shows unadjusted characteristics by gender and ethnicity for the main ethnic groups. Ethnic minority groups had lower unadjusted FEV1 and FVC than whites. Pakistani/Bangladeshi girls had higher FEV1/FVC. Compared with whites, Black Caribbeans and Black Africans were taller, mainly due to disproportionately longer LL. With the exception of Pakistani/Bangladeshi boys, South Asians were shorter, mainly due to shorter UBS. Black African, Indian, and Pakistani/ Bangladeshi girls were less likely to report asthma than white girls. Black Caribbean boys and girls and Black African girls were more likely to be in late puberty than whites.
BASELINE STATISTICS OF THE DETERMINANTS OF ADOLESCENT SOCIAL WELL-BEING AND HEALTH SAMPLE
Compared with whites, Black African and Pakistani/Bangladeshi boys were more disadvantaged by the standard of living measure, and boys and girls from these groups were more likely to live in an overcrowded household. Indian boys and girls and Black African girls were less likely to be smokers than whites. Reported exposure to passive smoking at home was generally relatively lower in ethnic minorities. Exceptions included Pakistani/Bangladeshi boys and girls and Black Caribbean and Indian girls, among whom the reported levels of paternal smoking were similar to that for whites.
show ethnic differences in FEV1 and FVC associated with the different height measures, adjusted for age, asthma status, room temperature, and pubertal stage. Regardless of which measure was adjusted for in the models, ethnic minority groups had significantly lower FEV1 and FVC relative to whites. The largest reduction in ethnic differences in FEV1 and FVC was achieved by adjusting for differences in UBS. On adjustment for SH alone, the largest ethnic differences in FEV1 and FVC were seen for Black Africans and Black Caribbeans, and the smallest ethnic differences were seen for Pakistani/Bangladeshis. With adjustment for UBS instead of SH, these differences attenuated, more so for the Black African origin groups. Compared with adjustment for SH, adjusting for UBS led to a further reduction in ethnic differences in FEV1 for boys of 48% for Black Caribbeans, 51% for Black Africans, 29% for Indians, and 39% for Pakistani/Bangladeshis. The corresponding figures for girls were 48% for Black Caribbeans, 41% for Black Africans, 26% for Indians, and 32% for Pakistani/Bangladeshis. Similar sized further reductions were observed for FVC after adjustment for UBS rather than SH (). The R2 values were also highest for models that included UBS or SH. Adjustment for LL was associated with an increase in ethnic differences in lung function.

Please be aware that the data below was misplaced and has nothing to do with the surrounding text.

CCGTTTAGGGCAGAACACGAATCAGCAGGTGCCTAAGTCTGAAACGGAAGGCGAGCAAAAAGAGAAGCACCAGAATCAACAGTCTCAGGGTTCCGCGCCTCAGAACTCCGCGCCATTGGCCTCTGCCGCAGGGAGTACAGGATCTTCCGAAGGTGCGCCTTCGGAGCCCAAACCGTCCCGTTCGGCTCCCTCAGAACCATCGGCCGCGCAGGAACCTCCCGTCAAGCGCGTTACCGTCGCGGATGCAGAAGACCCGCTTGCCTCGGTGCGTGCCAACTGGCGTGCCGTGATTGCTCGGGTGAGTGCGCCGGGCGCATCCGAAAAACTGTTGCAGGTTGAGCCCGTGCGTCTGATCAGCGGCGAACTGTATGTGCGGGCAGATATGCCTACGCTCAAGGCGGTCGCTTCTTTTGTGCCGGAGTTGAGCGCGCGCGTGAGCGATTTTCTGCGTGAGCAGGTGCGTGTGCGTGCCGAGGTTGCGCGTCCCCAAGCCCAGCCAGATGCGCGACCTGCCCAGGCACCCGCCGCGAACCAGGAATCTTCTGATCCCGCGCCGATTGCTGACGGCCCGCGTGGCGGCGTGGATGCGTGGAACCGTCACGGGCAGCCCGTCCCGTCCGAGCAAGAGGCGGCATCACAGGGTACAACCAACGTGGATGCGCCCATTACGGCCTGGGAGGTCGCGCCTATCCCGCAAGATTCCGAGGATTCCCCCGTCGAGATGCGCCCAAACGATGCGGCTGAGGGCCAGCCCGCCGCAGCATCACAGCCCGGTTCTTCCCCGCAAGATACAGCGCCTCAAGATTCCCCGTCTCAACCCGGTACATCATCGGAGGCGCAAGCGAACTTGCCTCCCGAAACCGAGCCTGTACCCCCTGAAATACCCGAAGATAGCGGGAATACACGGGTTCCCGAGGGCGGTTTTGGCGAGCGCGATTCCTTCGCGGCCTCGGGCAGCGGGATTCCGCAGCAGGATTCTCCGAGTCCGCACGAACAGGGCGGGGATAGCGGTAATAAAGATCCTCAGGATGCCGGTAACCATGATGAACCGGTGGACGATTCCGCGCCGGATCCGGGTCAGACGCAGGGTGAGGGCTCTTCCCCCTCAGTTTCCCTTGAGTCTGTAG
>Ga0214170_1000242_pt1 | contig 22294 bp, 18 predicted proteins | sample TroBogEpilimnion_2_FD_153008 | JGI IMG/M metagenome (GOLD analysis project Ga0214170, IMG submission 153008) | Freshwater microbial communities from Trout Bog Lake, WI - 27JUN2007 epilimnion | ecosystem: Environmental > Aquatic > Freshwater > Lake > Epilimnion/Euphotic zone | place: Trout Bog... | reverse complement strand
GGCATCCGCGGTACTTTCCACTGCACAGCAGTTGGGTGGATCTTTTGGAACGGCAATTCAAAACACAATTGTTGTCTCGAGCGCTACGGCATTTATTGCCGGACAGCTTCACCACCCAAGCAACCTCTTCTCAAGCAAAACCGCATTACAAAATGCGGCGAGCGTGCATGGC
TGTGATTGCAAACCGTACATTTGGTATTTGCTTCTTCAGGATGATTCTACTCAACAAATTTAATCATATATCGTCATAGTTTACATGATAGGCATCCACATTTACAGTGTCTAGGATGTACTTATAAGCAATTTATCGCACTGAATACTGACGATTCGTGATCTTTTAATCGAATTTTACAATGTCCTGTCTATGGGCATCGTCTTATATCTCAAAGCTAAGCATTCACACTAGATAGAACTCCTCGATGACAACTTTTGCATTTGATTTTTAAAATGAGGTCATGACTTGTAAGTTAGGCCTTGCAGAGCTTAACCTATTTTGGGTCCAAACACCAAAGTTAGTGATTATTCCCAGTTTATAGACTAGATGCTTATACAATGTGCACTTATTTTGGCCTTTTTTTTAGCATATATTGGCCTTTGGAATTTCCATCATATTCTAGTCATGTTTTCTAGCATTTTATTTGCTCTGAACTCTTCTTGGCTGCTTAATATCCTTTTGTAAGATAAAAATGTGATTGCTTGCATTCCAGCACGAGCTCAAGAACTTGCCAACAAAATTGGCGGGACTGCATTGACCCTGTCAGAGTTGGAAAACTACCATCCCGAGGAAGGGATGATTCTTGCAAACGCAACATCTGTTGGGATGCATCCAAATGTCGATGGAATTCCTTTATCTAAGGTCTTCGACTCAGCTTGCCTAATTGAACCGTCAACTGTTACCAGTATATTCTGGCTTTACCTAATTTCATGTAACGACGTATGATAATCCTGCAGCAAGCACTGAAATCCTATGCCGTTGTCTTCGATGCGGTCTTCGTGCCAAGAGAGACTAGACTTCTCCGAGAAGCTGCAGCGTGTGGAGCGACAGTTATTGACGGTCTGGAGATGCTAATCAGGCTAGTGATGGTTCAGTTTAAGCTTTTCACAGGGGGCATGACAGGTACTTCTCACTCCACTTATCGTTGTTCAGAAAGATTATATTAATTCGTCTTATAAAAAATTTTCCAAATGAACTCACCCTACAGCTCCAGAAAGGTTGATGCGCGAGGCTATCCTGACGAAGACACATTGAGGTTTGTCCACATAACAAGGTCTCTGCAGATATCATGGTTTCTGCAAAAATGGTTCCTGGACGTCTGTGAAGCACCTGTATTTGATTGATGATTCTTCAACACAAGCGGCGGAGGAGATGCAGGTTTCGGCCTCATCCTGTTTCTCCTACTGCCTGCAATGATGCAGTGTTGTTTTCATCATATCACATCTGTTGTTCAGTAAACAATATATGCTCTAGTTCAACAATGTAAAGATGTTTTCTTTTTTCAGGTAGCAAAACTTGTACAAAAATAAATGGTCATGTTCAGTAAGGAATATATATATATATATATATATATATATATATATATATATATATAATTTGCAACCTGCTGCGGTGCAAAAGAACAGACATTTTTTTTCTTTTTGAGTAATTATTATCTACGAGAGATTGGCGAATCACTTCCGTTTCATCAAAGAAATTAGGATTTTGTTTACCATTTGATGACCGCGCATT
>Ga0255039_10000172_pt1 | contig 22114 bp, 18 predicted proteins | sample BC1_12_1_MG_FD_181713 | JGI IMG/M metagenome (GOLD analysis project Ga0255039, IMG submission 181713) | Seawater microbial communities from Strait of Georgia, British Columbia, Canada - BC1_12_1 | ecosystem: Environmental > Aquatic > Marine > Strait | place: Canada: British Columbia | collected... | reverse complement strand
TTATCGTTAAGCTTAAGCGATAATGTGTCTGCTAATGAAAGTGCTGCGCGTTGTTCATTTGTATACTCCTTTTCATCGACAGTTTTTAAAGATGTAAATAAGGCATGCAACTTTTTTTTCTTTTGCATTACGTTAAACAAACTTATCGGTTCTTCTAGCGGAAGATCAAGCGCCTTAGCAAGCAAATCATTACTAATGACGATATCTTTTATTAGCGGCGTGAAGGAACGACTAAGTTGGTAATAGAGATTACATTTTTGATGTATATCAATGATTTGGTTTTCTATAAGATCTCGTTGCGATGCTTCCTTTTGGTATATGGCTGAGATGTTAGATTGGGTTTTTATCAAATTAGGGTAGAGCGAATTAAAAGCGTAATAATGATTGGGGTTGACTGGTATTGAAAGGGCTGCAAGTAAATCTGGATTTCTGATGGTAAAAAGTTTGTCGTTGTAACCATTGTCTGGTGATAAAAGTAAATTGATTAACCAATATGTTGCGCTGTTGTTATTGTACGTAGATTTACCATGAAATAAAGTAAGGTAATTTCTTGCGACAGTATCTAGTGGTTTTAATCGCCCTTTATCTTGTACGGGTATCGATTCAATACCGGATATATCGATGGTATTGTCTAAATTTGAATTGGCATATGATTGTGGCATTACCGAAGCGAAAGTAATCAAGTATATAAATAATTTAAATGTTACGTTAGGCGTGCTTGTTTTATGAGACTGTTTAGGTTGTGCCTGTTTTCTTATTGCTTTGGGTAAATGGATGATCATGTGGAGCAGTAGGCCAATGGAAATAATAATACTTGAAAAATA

EFFECT OF ADJUSTMENT OF DIFFERENT HEIGHT MEASURES ON ETHNIC DIFFERENCES IN FEV1 AND FVC
Late pubertal stage was a significant correlate of FEV1 and FVC in models with or without height components, but the effect was reduced with the addition of SH or UBS. For example, in a model with age, room temperature, and asthma status, FEV1 in boys in late puberty was greater by 4.9% (95% CI, 5.9–9.8) compared with those in pre- or early puberty. When UBS was added to the model, this advantage was reduced to 1.8% (95% CI, 0.4–3.2), indicating a partial effect via UBS. BMI was a significant correlate of FEV1 (coefficient 0.05%; 95% CI, 0.03–0.07 for boys; coefficent, 0.07%; 95% CI, 0.05–0.10 for girls, also adjusted for UBS) and FVC (coefficient, 0.07%; 95% CI, 0.050.09 for boys; coefficient, 0.09%; 95% CI, 0.07–0.12 for girls). The addition of BMI to each of the models presented in did not alter the size of the ethnic differences in FEV1 and FVC and did not change the R2 values.